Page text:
FILM REVIEW: Sisters (2015)

Sisters 2015

At a time when Star Wars dominates the box office, this little comedy risks going unnoticed, but Sisters deserves to be noticed. Take it from me.

The plot is a simple one, allowing Tina Fey and Amy Poehler to shine in comedic roles tailor made for them. The premise is that Poehler and Fey are the Ellis sisters who, although very different on a personality level, are very close. Fey plays Kate, the former wild child, now single mum, struggling to put her partying days behind. Poehler is Maura, the reserved, responsible, geeky younger sister desperately seeking some excitement after her divorce. When their parents announce they are selling their childhood home, the act of clearing out their old rooms allows for a crazy series of events to unfold. The two sisters are sent on a journey down memory lane and realise they both have a lot of growing up to do.

The Ellis sisters decide to host one last ‘Ellis Island’ party to say goodbye to their childhood home and this is where the fun really begins. The sisters decide to swap roles, allowing Maura some much needed fun while Kate becomes the ‘party mom’, staying sober and looking out for her guests. The party starts off subdued; classmates that were once the life and soul of the party are now business men and women with three children. But after some gentle coaxing, everyone decides to go back to the teens they once were, resulting in one unforgettable night of drunken debauchery.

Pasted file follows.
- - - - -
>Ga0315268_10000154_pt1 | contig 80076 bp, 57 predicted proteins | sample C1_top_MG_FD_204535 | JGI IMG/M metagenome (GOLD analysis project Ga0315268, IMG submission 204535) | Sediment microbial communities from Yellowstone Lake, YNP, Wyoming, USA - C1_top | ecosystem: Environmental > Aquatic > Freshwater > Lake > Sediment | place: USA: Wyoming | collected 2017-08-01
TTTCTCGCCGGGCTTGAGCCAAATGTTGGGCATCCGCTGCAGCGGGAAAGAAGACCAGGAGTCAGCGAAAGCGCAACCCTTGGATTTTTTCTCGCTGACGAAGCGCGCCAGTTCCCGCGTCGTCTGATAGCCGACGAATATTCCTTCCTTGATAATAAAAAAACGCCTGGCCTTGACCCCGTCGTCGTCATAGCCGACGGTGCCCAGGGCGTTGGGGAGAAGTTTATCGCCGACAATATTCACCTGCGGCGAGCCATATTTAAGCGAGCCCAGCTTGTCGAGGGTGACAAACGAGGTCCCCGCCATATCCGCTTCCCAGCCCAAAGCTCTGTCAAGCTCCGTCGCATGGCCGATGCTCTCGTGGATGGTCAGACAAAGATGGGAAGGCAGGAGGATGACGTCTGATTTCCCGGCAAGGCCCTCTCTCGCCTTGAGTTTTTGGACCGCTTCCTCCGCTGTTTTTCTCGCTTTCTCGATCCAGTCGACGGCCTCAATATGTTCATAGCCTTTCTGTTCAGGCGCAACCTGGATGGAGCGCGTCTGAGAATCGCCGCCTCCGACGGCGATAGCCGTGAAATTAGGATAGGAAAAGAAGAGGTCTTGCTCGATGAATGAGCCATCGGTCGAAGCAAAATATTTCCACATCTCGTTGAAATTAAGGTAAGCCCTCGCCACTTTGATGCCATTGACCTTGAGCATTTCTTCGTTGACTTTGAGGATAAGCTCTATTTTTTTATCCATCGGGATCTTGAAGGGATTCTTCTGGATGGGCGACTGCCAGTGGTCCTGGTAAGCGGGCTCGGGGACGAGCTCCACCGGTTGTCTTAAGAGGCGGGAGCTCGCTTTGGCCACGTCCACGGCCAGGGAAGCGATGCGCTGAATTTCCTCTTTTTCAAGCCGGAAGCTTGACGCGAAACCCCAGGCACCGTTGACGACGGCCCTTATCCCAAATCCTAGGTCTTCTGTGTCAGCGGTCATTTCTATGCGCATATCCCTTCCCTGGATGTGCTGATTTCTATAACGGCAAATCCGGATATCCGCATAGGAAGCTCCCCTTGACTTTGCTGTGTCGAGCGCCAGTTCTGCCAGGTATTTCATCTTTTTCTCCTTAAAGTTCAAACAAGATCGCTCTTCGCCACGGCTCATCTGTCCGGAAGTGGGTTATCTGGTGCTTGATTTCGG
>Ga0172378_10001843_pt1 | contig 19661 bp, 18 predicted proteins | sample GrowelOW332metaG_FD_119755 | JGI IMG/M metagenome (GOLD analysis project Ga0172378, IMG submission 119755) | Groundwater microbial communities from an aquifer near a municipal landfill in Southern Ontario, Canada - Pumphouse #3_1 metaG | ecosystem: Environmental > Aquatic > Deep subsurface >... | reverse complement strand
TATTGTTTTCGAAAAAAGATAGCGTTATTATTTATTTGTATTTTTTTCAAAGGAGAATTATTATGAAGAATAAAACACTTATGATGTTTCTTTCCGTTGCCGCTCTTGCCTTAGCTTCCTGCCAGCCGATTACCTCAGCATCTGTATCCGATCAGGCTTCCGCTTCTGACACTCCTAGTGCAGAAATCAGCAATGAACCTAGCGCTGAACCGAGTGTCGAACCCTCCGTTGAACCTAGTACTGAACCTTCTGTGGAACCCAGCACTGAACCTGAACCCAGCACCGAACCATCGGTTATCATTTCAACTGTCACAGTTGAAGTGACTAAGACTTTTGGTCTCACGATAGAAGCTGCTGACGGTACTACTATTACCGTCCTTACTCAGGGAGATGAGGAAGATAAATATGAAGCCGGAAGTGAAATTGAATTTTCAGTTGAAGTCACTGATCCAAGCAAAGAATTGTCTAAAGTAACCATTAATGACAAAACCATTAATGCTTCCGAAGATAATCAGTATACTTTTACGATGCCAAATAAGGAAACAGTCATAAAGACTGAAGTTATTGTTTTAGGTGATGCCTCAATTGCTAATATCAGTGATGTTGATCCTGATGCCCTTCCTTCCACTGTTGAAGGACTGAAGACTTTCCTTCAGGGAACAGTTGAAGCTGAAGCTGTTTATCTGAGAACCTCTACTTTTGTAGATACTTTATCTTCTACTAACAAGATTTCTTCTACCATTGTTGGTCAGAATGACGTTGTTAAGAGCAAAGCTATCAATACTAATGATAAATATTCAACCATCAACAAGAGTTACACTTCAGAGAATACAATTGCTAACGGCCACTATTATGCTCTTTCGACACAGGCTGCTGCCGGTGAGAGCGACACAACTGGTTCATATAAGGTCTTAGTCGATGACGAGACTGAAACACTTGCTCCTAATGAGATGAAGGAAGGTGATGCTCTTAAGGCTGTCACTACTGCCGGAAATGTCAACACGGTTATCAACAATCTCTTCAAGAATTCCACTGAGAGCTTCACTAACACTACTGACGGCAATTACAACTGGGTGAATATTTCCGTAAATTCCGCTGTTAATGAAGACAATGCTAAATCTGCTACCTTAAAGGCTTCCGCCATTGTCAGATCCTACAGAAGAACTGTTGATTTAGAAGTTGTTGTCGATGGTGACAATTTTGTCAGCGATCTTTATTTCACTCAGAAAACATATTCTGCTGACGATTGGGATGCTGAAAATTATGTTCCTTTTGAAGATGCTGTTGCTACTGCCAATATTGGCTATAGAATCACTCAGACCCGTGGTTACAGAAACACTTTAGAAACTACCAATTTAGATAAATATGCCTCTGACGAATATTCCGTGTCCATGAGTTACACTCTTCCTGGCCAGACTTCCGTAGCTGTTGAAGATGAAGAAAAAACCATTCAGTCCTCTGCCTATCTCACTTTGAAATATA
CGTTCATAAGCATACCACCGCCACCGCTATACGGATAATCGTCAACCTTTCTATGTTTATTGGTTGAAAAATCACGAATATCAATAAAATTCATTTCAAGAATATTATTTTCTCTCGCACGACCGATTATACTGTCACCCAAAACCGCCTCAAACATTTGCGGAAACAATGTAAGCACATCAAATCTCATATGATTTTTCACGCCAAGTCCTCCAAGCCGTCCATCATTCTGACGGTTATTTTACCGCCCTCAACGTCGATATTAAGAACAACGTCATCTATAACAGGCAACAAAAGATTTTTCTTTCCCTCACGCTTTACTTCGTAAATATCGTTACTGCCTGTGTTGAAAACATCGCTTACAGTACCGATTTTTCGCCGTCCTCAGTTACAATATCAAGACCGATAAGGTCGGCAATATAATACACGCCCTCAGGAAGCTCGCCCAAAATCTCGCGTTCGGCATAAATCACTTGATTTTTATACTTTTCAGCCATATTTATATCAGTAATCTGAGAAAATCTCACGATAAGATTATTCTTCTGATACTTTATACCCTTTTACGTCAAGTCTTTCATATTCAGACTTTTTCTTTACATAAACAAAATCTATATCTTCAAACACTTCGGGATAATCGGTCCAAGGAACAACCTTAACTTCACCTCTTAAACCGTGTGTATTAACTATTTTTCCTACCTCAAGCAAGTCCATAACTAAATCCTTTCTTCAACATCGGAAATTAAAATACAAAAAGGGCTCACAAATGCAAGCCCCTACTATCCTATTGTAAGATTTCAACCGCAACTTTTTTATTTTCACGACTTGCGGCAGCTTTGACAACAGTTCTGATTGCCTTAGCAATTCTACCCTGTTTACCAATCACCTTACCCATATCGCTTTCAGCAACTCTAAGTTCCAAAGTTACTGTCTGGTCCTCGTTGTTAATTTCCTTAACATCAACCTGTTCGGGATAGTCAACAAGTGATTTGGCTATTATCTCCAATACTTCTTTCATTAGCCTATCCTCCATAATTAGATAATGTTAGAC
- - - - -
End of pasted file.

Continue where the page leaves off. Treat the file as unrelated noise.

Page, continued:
Amongst all the crazy party shenanigans, the sisters’ bond is tested and made stronger. Brilliant support is provided from Poehler’s love interest, Ike Barinholtz, who allows the two female leads to shine whilst being able to withstand being the literal butt of their jokes. When you go see this you’ll know what I’m talking about. You will never look at a ballerina music box in the same way ever again.

Put simply, this movie is really funny and nothing is forced or highbrow. Fey and Poehler are famed for their quick witted crude humour and Sisters is no exception. They carry the movie equally with an ease that is beautiful to witness. The scene where they read their very different teen diaries to one another was one of many that just felt like a natural catch-up between two old friends or, in this case, siblings. I went to see this expecting it to be funny and silly which it definitely was, but there were also surprisingly sweet, heartfelt moments that never become overly saccharine.

Sisters‘ strength lies in the power of its two leads and their brand of unique comedy perfected over years of working on stage and on SNL. These ladies know what works for them and their audience and their bond is what makes this work. They manage to illustrate how important the bond between sisters is. It doesn’t matter how different they are, the bond between sisters can never be broken, no matter how much change the relationship experiences over time.

Well, this is where I usually write about what was wrong with the film, but to be honest, I couldn’t find anything worth saying. It may not be Oscar worthy but it’s funny, it’s feel good and you should definitely catch it. Don’t go into Sisters expecting something groundbreaking, but it’ll put a smile on your face in these dark, dreary nights if nothing else.

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